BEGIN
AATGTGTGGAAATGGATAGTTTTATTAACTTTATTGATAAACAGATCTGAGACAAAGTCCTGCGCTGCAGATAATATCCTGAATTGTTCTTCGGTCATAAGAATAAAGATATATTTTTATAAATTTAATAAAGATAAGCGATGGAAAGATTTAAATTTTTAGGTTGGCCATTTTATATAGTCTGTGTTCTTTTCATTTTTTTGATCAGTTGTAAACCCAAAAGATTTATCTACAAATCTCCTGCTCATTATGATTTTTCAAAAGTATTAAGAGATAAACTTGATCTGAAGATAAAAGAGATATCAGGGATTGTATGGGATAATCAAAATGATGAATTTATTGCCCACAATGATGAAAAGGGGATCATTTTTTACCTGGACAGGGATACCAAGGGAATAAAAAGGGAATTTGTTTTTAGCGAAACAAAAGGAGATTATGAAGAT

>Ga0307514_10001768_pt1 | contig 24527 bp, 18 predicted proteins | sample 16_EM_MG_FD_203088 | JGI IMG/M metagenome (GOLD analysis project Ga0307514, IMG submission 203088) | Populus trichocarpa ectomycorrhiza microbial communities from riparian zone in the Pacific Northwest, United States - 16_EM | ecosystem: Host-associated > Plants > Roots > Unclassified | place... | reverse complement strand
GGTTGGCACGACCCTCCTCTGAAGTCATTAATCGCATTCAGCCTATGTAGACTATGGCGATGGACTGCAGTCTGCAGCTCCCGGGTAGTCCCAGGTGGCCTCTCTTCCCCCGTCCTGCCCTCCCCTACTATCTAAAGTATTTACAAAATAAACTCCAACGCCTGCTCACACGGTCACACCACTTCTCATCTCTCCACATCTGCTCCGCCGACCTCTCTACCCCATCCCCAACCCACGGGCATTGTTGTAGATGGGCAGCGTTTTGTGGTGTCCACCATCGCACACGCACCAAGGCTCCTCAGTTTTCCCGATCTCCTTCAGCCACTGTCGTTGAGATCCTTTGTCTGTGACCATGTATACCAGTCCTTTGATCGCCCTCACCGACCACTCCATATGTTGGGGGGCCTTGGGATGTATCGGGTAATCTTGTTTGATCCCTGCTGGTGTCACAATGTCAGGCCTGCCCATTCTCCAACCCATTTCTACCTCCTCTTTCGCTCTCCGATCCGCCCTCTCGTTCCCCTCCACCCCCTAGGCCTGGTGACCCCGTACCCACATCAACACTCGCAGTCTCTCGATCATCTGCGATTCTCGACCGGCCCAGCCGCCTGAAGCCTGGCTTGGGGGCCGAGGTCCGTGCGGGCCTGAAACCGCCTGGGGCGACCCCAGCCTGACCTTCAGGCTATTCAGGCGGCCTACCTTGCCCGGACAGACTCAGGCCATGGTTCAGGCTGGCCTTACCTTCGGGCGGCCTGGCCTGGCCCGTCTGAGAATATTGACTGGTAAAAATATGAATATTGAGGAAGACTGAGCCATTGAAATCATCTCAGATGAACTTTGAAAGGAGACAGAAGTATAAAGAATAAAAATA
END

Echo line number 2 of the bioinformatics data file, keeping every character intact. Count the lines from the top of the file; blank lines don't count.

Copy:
>Ga0307514_10001768_pt1 | contig 24527 bp, 18 predicted proteins | sample 16_EM_MG_FD_203088 | JGI IMG/M metagenome (GOLD analysis project Ga0307514, IMG submission 203088) | Populus trichocarpa ectomycorrhiza microbial communities from riparian zone in the Pacific Northwest, United States - 16_EM | ecosystem: Host-associated > Plants > Roots > Unclassified | place... | reverse complement strand